Ran into an issue the other day. A user was getting an error message when he tried to upload some Visio diagrams.
The strange thing was some of the Visio diagrams uploaded to the SharePoint Online site without any issues.
After searching the internet for the error message I ran across Vaikun Rajanihanth’s post from 2012 Invalid lookup value. The author correctly identifies the issue as the file was down loaded from another SharePoint site before the user tried to upload it to the current SharePoint site. The file still maintained the metadata from the first SharePoint site which caused the conflict while uploading the file to its new SharePoint location. The author details how to resolve the issue for a Word file, but the solution could not be applied to the Visio diagram because “Check for Issues” does not appear in the Info or Backstage view of the Visio file.
To remove the prior SharePoint metadata from the Visio file take the following steps…
- Right click on the file name and select Properties from the drop-down menu.
- In the Properties widow, click the Custom tab.
- If there are no values in the Properties field, this is not the fix you need.
- If you do see values in the Properties field, you are on the right path.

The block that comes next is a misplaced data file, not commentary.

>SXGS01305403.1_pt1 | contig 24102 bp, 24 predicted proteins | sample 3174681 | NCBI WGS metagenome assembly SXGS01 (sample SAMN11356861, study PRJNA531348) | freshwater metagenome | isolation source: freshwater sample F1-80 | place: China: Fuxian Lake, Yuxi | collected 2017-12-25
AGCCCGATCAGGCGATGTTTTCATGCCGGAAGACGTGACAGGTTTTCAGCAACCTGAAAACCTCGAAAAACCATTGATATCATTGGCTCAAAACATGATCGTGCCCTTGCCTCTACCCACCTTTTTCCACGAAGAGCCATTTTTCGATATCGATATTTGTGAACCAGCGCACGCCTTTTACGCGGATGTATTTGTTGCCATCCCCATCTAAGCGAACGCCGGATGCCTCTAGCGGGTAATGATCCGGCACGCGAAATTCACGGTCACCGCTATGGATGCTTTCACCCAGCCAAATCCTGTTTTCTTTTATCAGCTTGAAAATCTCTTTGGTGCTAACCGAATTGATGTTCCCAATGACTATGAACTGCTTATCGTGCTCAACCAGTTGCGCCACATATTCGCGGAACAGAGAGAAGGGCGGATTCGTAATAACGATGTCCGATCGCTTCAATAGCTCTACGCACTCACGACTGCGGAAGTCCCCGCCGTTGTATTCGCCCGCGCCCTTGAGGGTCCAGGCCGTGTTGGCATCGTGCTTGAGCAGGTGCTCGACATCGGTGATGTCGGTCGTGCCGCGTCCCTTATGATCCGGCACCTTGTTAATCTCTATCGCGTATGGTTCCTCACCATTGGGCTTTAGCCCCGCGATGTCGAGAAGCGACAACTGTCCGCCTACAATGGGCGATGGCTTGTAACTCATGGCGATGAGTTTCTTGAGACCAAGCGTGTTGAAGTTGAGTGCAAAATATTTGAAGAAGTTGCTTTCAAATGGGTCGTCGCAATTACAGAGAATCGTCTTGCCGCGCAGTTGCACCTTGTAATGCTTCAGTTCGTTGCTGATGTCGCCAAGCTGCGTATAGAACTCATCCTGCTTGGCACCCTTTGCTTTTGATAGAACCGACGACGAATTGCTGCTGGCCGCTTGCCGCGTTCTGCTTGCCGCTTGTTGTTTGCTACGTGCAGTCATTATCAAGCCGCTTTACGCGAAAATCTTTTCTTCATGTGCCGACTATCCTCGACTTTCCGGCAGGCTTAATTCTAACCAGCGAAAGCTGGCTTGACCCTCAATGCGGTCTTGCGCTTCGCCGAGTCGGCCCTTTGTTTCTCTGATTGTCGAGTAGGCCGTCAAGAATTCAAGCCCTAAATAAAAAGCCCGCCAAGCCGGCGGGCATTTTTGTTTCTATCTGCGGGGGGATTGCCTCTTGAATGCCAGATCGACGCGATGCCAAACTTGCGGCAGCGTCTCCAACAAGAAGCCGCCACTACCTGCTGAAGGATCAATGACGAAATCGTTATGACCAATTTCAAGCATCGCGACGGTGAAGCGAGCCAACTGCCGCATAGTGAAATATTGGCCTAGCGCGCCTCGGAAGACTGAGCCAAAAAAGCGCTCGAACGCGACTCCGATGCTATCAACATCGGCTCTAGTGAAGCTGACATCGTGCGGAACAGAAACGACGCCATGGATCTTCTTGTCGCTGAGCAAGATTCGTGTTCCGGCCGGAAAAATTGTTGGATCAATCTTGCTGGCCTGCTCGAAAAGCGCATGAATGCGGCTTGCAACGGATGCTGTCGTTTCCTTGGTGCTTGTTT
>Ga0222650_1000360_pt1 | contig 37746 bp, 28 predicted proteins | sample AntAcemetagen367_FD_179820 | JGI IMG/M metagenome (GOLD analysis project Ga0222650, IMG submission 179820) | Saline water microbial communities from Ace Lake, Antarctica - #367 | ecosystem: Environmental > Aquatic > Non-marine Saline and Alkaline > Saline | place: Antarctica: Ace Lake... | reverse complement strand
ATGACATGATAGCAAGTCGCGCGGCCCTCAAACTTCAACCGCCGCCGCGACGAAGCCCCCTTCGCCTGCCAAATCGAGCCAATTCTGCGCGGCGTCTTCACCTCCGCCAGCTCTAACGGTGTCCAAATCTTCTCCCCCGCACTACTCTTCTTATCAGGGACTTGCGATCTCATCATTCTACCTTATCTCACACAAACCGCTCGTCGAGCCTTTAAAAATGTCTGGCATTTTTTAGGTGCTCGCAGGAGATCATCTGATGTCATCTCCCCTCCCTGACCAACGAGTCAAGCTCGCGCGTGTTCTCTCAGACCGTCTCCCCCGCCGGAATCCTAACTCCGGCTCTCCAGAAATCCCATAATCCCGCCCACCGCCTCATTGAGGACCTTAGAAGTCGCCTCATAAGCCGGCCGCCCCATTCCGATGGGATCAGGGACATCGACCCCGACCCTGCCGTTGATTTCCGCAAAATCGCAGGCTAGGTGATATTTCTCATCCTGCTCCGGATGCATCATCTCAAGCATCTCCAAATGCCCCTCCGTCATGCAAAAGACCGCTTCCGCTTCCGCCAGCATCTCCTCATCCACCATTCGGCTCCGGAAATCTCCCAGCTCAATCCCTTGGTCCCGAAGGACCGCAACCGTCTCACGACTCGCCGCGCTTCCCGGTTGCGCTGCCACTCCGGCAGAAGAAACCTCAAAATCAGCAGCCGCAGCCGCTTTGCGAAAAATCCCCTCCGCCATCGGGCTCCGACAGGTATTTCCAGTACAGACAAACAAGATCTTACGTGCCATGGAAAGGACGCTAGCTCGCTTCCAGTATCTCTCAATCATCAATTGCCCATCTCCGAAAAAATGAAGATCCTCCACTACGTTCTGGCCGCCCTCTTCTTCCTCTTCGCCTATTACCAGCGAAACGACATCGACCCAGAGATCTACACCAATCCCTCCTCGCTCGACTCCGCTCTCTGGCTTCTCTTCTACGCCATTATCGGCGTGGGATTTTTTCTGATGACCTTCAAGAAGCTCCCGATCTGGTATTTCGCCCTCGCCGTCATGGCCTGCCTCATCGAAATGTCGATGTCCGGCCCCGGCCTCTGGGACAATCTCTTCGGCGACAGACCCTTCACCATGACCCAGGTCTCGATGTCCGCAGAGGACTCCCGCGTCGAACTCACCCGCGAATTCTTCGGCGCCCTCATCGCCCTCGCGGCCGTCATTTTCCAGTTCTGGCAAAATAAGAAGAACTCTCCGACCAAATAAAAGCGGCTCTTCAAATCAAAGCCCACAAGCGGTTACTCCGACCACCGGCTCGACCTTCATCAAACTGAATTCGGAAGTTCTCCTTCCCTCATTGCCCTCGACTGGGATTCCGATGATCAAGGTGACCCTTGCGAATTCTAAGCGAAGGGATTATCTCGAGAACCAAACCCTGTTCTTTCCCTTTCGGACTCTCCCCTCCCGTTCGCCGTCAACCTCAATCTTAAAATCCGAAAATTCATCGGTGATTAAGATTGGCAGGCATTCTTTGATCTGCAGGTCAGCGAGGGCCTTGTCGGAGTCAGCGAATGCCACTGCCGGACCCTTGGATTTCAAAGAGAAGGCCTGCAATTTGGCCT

- To remove the Properties, select the first Property and then click Remove.
- Repeat this process until all Properties are removed.
- Click OK.
- You may now upload the file to your new SharePoint location without any issues.
Watch a video of the demo from SharePoint Saturday and the 2013 Minnesota Government IT Symposium . Create this once on your site and show your users the power and freedom of metadata.
Want to learn how to explain metadata to your users without using the old, “Metadata is data about data” definition? Check out What the Heck is Metadata?
When people define metadata as “Data about data” I want to poke them in the eye. That definition doesn’t help anyone understand what metadata really is.
If you want to help your users understand what metadata is try this:
Show them a photo of my dog Stella…
Ask your users to describe the photo.
You’ll start hearing things like:
- Black and White
- Boston Terrier
Your users just defined metadata for this picture.
So in a SharePoint Picture Library you could add the following columns:
Use check boxes to allow multiple selections
So back to the original question, “What the heck is metadata?” Metadata is how you describe something.
Consider a contract. I might call it the Anderson Contract for a $350,000 house build. That’s 3 pieces of metadata right there; Anderson, $350,000, House Build.
Metadata is the description of an item.
Content types in a nutshell:
- Plan your Content Types.
- Create Site Columns on the Parent Site if possible.
- Create a Parent Content Type that includes Site Columns all child Content Types will have in common for ease of updating.
- Create your SharePoint Content Types on the Parent Site so you can use them on sub-sites.
- Add Site Columns to your Content Types.
- Add your Content Types to your List or Library.
Want to see the deck including demos? Content Types 101: Easier Than the Theory of Relativity
Special thanks to Rae of Words of Rae: raerei.com/blog for this lovely cartoon.